Examine two theories on the nature of faith

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Examine two theories about the nature of Faith

The nature of faith has been discussed by various philosophers from a voluntarist (freely choosing faith) and non-voluntarist perspective (belief is based on reason and must be correct).

        William James was a pragmatic (choosing most practical and prudent option) and voluntarist philosopher. He argued that faith should be based on what is most practical to believe and is based around the idea of utility meaning that faith should provide the most beneficial impact on a person’s life that can be pragmatically achieved. Furthermore James contended that additional truths behind the faith were subjective and that by believing something a person could make it true for them as it could enhance their life. He posited three criteria for making a faith decision, with all three needed for an option to be genuine. The first was that it had to be momentous, meaning that it is significant enough to actually matter so that it has the potential to have a significant impact on life. For example, choosing between two different movies to watch would not have the same impact on a person’s life so consequently wouldn’t be momentous. James’ second option outlines that a decision has to be forced meaning that there must be two distinct options so that suspension of judgement isn’t possible. For James, a suspension of judgement for example in believing in God was akin to choosing not to believe. Finally the third mandates that an option must be live or in other words a real possibility meaning that a statement such as ‘the sky is green’ should be discounted. If the three criteria are not in place then we should let our ‘passional nature’ guide us choosing the most pragmatic option for happiness and satisfaction. James was at odds with reason believing that if we just believed things on the basis of empirical (sensory information) evidence then “life would be impoverished”. This suggests that faith should take precedence over reason. This argument was refuted by Clifford who argued that it is unethical to believe anything on the basis of insufficient evidence. James however argued that he risked loss of truth by not chancing error, and that decisions based entirely on faith without reason to support them could be justified.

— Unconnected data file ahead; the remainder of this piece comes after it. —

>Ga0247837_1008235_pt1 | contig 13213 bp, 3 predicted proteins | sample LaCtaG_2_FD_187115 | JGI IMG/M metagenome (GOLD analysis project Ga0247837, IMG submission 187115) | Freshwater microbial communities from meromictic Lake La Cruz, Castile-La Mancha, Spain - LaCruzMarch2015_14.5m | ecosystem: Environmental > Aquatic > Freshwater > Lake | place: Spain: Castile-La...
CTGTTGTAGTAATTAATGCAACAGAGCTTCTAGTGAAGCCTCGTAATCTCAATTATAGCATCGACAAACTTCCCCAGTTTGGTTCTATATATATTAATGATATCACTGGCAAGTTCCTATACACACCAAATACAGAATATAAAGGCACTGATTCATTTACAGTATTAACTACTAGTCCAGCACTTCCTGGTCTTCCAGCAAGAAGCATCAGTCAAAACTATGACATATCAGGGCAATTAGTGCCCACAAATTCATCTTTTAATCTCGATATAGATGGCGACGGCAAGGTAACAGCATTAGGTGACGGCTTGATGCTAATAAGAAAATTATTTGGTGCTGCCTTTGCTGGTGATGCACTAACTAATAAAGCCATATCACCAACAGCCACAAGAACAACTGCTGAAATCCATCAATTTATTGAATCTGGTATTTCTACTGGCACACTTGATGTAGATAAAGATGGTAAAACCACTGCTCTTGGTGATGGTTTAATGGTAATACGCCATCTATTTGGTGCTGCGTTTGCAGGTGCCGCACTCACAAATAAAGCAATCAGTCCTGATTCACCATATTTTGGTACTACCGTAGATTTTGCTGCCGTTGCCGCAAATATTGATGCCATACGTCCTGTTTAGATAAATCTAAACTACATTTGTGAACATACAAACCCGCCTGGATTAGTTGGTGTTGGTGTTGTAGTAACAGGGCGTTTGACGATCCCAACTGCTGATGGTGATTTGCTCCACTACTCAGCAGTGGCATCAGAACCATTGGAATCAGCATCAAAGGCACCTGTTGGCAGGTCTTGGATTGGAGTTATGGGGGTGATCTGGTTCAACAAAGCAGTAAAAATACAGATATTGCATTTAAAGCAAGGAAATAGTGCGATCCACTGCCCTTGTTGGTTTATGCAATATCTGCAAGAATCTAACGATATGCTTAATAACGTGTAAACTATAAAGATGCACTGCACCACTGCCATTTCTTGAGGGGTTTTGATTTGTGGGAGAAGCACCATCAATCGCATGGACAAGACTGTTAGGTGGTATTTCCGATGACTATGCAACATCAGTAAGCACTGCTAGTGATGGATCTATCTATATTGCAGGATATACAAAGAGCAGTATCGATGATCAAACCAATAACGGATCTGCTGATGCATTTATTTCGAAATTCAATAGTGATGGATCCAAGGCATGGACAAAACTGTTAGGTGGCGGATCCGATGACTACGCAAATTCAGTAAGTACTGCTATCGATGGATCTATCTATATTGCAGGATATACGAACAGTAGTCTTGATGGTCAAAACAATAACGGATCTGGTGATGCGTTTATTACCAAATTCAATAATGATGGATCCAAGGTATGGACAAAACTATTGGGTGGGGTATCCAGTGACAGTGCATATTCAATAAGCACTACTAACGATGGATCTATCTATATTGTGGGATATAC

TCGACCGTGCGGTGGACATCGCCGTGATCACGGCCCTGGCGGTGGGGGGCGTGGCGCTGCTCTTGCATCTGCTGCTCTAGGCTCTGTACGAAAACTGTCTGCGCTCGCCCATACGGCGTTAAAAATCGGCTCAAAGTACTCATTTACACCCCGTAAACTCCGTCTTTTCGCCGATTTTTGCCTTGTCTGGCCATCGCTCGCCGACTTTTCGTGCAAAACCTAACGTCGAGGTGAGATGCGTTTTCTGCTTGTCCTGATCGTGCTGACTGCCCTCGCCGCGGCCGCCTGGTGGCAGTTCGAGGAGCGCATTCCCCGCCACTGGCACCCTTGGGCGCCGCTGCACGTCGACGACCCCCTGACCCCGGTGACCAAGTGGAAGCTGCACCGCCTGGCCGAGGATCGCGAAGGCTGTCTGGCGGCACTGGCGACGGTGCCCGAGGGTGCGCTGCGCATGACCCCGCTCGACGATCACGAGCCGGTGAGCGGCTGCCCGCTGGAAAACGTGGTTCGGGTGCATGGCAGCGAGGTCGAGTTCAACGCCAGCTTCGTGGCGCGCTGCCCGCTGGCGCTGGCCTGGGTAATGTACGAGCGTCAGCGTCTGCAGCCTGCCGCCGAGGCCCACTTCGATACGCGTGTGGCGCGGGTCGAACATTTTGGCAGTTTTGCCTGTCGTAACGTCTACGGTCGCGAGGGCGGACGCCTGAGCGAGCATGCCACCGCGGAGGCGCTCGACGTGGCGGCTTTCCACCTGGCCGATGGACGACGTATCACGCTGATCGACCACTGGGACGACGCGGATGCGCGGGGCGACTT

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        Kierkegaard’s theory on the nature of faith is also a voluntarist theory and is similar in the way it prioritised faith over reason. To support this idea Kierkegaard posited three arguments outlining the limitations of reason when compared to faith. In his first argument known as the ‘approximation argument’ he contended that reason could only ever give a likelihood of existence rather than a certainty. In other words it “could only say ‘God probably exists’ not that he categorically does. For this reason faith is the only way to truly believe something as reason will never be able to provide ...

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